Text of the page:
“When the books arrive we’re all very excited,” says Kate Scott, Family Educator at the Alpurrurulam School FaFT Unit.
About 400 people live in Alpurrurulam, in the NT, but just 17 km from the Queensland border. The mail is delivered once a week, on Friday, by air.
But with COVID restrictions in place over the past few months, the pilot has had to bring the plane into the taxiing area and leave the Australia Post bags on the tarmac for collection, before climbing back into his seat and taking off again. The Shire manager then picks up the bags full of letters and parcels, and the mail is distributed.
From 20 February to 5 June this year, when Federal biosecurity measures were in effect, the people living in this remote community had no direct contact whatsoever with any outsiders. So apart from putting in place new ways to receive essential deliveries, life in Alpurrurulam continued as before.
With no social distancing requirements, there were no disruptions to the Families as First Teachers (FaFT) program and, unlike in many other places across Australia, daily playgroups continued uninterrupted for 36 young children and their carers.
“Nanna Kate”, as Kate is called by the kids, works closely with Meredith, the Family Liaison Officer. Together they ensure that each day these youngsters take home a selection of books for conversational reading, as well as for a bedtime story.
“Basically, we’ve been building up personal libraries for the kids. Because how can you ensure school readiness if there is no access to books?”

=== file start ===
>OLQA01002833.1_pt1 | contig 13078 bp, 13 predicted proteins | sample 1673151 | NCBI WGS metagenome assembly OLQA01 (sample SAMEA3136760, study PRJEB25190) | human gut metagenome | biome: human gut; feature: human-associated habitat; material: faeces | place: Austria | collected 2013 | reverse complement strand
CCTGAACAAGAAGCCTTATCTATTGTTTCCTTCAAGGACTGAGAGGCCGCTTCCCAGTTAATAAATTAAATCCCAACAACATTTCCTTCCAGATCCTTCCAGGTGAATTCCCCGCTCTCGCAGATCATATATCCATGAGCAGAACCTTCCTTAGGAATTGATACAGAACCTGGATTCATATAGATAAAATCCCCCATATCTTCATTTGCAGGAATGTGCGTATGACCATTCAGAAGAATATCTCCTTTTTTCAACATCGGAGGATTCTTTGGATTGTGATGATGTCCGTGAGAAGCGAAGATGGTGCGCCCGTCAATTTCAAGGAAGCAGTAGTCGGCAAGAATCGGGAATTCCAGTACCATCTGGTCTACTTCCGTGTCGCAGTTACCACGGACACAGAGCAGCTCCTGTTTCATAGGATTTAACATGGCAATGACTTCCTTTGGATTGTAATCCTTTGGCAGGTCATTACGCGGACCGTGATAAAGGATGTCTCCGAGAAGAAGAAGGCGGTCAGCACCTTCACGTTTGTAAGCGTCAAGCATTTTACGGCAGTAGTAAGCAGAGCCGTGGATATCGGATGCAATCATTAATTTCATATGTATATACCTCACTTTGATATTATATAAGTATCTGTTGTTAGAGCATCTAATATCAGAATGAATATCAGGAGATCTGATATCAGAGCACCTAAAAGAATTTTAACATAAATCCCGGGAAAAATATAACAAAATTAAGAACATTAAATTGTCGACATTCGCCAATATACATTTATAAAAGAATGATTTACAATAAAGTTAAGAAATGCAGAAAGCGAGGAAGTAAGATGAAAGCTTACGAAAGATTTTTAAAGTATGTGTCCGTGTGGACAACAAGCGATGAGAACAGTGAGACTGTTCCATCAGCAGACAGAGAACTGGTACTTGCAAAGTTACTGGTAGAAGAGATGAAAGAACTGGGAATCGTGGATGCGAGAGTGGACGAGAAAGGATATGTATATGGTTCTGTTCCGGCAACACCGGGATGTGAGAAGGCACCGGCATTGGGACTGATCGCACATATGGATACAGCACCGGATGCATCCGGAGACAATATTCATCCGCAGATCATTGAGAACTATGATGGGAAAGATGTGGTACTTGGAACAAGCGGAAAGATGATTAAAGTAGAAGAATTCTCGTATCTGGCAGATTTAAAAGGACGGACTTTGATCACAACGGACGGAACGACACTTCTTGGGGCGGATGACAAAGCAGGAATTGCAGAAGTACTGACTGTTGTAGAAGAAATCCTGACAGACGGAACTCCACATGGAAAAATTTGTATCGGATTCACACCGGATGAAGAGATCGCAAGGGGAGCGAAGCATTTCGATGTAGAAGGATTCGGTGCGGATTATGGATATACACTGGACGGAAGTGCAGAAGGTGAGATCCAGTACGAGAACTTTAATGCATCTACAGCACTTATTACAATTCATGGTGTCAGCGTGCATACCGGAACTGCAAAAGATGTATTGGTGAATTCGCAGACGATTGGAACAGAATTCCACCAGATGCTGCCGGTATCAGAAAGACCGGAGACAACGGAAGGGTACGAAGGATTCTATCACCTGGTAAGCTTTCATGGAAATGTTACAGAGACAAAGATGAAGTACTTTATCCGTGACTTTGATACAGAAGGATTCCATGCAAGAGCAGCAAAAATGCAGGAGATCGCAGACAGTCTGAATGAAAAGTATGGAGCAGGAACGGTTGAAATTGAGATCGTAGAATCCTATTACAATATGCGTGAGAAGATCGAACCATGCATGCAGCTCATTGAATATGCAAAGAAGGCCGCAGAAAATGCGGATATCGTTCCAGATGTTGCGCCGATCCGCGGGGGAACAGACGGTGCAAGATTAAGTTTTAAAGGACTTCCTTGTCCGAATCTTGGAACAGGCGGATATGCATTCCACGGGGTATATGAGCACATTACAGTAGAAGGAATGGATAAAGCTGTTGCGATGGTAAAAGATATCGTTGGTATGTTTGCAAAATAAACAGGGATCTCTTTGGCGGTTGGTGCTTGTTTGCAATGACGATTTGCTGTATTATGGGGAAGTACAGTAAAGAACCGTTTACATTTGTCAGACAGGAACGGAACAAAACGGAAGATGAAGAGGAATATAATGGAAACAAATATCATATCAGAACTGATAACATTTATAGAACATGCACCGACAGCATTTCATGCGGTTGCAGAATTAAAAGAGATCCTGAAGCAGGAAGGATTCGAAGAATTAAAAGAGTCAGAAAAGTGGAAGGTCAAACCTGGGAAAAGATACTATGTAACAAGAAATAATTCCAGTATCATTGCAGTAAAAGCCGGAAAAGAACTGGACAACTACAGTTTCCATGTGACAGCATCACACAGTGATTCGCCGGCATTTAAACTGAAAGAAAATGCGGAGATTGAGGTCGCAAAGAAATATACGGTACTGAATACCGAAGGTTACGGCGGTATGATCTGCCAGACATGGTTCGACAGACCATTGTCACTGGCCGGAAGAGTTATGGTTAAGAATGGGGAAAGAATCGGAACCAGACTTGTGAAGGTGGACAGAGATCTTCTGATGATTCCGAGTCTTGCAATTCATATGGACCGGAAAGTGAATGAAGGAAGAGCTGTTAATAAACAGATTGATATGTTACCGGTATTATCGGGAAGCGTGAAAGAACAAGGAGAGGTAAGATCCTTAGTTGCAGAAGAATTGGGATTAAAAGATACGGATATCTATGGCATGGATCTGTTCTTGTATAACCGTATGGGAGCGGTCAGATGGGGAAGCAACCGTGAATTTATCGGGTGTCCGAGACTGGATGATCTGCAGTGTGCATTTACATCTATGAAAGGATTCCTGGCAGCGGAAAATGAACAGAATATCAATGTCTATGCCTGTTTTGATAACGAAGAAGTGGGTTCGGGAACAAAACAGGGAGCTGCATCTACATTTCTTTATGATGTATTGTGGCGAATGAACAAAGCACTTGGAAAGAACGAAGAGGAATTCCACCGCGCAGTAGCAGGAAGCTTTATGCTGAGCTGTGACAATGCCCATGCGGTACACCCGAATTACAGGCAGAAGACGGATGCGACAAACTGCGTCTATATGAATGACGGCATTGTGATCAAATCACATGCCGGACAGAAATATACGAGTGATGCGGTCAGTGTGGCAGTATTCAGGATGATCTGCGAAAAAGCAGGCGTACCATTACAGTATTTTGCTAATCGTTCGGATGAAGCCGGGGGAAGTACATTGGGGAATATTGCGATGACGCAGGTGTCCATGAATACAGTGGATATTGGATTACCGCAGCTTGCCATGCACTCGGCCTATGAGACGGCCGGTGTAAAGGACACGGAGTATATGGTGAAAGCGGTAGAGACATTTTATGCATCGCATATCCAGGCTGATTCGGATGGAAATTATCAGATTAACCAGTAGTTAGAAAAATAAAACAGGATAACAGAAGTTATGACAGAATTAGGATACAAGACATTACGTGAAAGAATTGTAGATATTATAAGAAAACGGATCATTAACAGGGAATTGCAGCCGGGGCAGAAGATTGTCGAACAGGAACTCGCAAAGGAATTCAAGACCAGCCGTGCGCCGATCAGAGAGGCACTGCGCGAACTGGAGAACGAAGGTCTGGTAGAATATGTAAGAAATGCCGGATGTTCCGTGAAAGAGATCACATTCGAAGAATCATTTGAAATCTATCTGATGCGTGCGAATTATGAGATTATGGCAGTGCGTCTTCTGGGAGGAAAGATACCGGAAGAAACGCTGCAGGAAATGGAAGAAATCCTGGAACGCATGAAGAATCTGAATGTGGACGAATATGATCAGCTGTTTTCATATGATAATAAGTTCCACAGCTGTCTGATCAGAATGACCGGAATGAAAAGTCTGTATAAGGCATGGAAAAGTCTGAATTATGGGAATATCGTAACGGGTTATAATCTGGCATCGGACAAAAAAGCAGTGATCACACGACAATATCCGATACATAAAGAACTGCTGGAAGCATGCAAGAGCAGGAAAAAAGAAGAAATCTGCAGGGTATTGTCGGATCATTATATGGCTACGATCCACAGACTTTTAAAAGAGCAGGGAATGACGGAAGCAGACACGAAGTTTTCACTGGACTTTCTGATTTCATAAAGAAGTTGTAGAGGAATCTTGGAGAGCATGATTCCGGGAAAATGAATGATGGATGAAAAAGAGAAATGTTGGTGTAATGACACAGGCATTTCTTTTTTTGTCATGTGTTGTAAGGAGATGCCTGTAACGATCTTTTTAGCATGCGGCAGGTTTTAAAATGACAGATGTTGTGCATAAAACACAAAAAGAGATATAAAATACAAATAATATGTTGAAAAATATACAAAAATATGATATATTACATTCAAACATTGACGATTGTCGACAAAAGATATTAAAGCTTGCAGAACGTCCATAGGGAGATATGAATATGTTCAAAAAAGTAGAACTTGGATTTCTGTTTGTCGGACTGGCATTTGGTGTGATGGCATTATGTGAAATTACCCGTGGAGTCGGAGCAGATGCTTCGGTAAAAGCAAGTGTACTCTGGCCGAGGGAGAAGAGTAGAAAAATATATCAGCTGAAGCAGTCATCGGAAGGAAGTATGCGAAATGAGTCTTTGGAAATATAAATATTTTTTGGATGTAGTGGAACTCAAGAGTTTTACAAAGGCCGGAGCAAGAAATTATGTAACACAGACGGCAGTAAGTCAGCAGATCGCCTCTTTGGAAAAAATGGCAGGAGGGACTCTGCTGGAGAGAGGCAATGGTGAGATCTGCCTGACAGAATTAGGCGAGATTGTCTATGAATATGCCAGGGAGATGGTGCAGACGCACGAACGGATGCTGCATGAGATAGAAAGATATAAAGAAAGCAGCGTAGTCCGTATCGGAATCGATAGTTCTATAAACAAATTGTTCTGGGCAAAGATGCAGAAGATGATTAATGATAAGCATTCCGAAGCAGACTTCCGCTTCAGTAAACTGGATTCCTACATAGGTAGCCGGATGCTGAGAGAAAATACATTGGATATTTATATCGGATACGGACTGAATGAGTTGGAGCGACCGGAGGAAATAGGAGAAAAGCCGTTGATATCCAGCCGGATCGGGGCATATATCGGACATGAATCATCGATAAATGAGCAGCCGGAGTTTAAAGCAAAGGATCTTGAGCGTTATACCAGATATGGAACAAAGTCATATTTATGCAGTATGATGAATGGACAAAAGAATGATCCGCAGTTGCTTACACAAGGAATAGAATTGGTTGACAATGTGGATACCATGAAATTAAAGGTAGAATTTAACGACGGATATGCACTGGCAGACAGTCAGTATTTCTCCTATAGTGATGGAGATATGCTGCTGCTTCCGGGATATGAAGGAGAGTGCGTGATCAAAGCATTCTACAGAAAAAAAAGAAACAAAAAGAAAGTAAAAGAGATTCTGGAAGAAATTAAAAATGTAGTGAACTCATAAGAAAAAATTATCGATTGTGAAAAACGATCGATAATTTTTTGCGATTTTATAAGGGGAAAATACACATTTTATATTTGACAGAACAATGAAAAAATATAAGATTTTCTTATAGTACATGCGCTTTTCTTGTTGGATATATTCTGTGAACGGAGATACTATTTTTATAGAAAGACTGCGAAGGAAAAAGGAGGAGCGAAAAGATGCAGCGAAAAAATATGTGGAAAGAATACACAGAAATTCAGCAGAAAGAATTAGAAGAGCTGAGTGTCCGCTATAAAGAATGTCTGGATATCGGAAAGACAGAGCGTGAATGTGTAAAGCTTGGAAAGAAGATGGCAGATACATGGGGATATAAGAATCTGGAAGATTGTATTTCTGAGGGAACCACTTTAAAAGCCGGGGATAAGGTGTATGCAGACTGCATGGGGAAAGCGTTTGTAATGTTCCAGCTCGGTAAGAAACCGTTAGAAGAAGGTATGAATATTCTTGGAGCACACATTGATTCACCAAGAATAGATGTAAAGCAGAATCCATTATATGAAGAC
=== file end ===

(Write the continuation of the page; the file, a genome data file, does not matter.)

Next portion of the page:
When Kate first arrived in Alpurrurulam at the beginning of 2014 there was not a single book in any home in the community. But annual deliveries from ILF’s Book Supply have changed that!
“Children are now seeing their parents reading for the first time from books that are in their homes. More importantly, they are reading to their children.”
Much of Kate’s work involves reassuring parents that they don’t necessarily need to read every word on a page, and that’s it’s okay to tell the story in their own words.
“The focus is on building up their use of words and extending vocabulary…And I encourage them to use Alyawarr [the local language] if they want. It doesn’t matter what they talk about with the kids, just that they talk with them about what’s in the books, and that the kids are hearing lots of language. It’s a two-way process.”
Kate reports that the first cohorts of children from the FaFT playgroups in the community have settled into pre-school really well.
“The Indigenous Literacy Foundation has enabled us to share books with our families from zero to five years, and ensure that they have the reading readiness necessary to be able to participate in school once they transition from FaFT to pre-school and on to transition and big school.”
And the parents report that the kids love the books, among which are clear favourites – like Mem Fox’s Ducks Away! – which they want read to them over and again.
“It is really difficult in some early childhood education settings to be able to access good quality literature and especially literature that positively portrays Indigenous people. Thank you, thank you from the bottom of my heart, for giving the children in the FaFT unit the books to take home and share with their families, so that grandparents, aunties and uncles, older siblings and parents can share the books with the children.”